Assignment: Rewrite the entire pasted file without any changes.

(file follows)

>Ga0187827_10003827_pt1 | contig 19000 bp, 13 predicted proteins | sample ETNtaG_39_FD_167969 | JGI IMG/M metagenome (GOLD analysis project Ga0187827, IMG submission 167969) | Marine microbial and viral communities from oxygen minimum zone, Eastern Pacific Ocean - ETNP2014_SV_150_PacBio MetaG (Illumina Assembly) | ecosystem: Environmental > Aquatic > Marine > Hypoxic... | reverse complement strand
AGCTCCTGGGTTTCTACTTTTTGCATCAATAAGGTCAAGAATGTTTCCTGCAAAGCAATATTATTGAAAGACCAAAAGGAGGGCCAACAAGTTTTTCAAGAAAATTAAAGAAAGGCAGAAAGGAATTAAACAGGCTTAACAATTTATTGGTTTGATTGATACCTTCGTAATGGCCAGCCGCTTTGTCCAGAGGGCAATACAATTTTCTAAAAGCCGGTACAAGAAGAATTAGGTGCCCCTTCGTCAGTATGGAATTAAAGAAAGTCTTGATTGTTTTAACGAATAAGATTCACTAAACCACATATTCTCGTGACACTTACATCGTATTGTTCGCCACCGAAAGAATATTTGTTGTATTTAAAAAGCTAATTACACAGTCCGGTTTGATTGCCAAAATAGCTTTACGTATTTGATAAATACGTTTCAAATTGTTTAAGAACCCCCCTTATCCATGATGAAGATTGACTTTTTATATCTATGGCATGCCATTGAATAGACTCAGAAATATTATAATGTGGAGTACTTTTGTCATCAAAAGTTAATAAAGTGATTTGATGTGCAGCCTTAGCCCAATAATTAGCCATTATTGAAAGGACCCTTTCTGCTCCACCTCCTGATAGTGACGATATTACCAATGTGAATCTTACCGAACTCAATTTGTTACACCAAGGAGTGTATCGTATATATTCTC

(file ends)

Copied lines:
>Ga0187827_10003827_pt1 | contig 19000 bp, 13 predicted proteins | sample ETNtaG_39_FD_167969 | JGI IMG/M metagenome (GOLD analysis project Ga0187827, IMG submission 167969) | Marine microbial and viral communities from oxygen minimum zone, Eastern Pacific Ocean - ETNP2014_SV_150_PacBio MetaG (Illumina Assembly) | ecosystem: Environmental > Aquatic > Marine > Hypoxic... | reverse complement strand
AGCTCCTGGGTTTCTACTTTTTGCATCAATAAGGTCAAGAATGTTTCCTGCAAAGCAATATTATTGAAAGACCAAAAGGAGGGCCAACAAGTTTTTCAAGAAAATTAAAGAAAGGCAGAAAGGAATTAAACAGGCTTAACAATTTATTGGTTTGATTGATACCTTCGTAATGGCCAGCCGCTTTGTCCAGAGGGCAATACAATTTTCTAAAAGCCGGTACAAGAAGAATTAGGTGCCCCTTCGTCAGTATGGAATTAAAGAAAGTCTTGATTGTTTTAACGAATAAGATTCACTAAACCACATATTCTCGTGACACTTACATCGTATTGTTCGCCACCGAAAGAATATTTGTTGTATTTAAAAAGCTAATTACACAGTCCGGTTTGATTGCCAAAATAGCTTTACGTATTTGATAAATACGTTTCAAATTGTTTAAGAACCCCCCTTATCCATGATGAAGATTGACTTTTTATATCTATGGCATGCCATTGAATAGACTCAGAAATATTATAATGTGGAGTACTTTTGTCATCAAAAGTTAATAAAGTGATTTGATGTGCAGCCTTAGCCCAATAATTAGCCATTATTGAAAGGACCCTTTCTGCTCCACCTCCTGATAGTGACGATATTACCAATGTGAATCTTACCGAACTCAATTTGTTACACCAAGGAGTGTATCGTATATATTCTC